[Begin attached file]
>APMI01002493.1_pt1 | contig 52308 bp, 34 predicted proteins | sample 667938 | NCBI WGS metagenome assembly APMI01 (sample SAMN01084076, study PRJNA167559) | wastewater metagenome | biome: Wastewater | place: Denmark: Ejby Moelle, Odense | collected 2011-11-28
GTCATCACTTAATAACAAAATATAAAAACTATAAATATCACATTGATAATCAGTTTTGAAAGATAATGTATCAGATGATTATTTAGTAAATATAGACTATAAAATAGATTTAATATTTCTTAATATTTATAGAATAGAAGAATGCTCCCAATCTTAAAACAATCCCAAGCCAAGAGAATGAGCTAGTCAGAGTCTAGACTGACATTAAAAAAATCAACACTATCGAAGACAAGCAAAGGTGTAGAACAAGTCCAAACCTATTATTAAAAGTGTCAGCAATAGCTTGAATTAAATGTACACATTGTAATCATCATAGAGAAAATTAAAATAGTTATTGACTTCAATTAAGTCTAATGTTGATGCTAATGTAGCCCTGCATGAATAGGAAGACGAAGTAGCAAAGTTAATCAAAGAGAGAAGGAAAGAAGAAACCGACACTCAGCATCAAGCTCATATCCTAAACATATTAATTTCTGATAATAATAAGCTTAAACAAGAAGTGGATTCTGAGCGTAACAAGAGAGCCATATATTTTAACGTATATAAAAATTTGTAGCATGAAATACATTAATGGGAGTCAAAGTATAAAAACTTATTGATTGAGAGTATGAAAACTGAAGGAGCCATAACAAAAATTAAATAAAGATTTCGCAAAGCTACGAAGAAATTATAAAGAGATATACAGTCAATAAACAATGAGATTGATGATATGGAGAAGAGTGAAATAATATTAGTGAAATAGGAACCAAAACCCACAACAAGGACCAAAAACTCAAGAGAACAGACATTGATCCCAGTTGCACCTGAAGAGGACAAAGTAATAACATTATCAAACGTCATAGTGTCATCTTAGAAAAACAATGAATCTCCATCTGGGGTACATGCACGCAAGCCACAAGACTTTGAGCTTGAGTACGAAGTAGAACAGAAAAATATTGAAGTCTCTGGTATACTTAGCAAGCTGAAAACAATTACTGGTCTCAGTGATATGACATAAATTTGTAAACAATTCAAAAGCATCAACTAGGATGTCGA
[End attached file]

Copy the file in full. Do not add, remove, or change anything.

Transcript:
>APMI01002493.1_pt1 | contig 52308 bp, 34 predicted proteins | sample 667938 | NCBI WGS metagenome assembly APMI01 (sample SAMN01084076, study PRJNA167559) | wastewater metagenome | biome: Wastewater | place: Denmark: Ejby Moelle, Odense | collected 2011-11-28
GTCATCACTTAATAACAAAATATAAAAACTATAAATATCACATTGATAATCAGTTTTGAAAGATAATGTATCAGATGATTATTTAGTAAATATAGACTATAAAATAGATTTAATATTTCTTAATATTTATAGAATAGAAGAATGCTCCCAATCTTAAAACAATCCCAAGCCAAGAGAATGAGCTAGTCAGAGTCTAGACTGACATTAAAAAAATCAACACTATCGAAGACAAGCAAAGGTGTAGAACAAGTCCAAACCTATTATTAAAAGTGTCAGCAATAGCTTGAATTAAATGTACACATTGTAATCATCATAGAGAAAATTAAAATAGTTATTGACTTCAATTAAGTCTAATGTTGATGCTAATGTAGCCCTGCATGAATAGGAAGACGAAGTAGCAAAGTTAATCAAAGAGAGAAGGAAAGAAGAAACCGACACTCAGCATCAAGCTCATATCCTAAACATATTAATTTCTGATAATAATAAGCTTAAACAAGAAGTGGATTCTGAGCGTAACAAGAGAGCCATATATTTTAACGTATATAAAAATTTGTAGCATGAAATACATTAATGGGAGTCAAAGTATAAAAACTTATTGATTGAGAGTATGAAAACTGAAGGAGCCATAACAAAAATTAAATAAAGATTTCGCAAAGCTACGAAGAAATTATAAAGAGATATACAGTCAATAAACAATGAGATTGATGATATGGAGAAGAGTGAAATAATATTAGTGAAATAGGAACCAAAACCCACAACAAGGACCAAAAACTCAAGAGAACAGACATTGATCCCAGTTGCACCTGAAGAGGACAAAGTAATAACATTATCAAACGTCATAGTGTCATCTTAGAAAAACAATGAATCTCCATCTGGGGTACATGCACGCAAGCCACAAGACTTTGAGCTTGAGTACGAAGTAGAACAGAAAAATATTGAAGTCTCTGGTATACTTAGCAAGCTGAAAACAATTACTGGTCTCAGTGATATGACATAAATTTGTAAACAATTCAAAAGCATCAACTAGGATGTCGA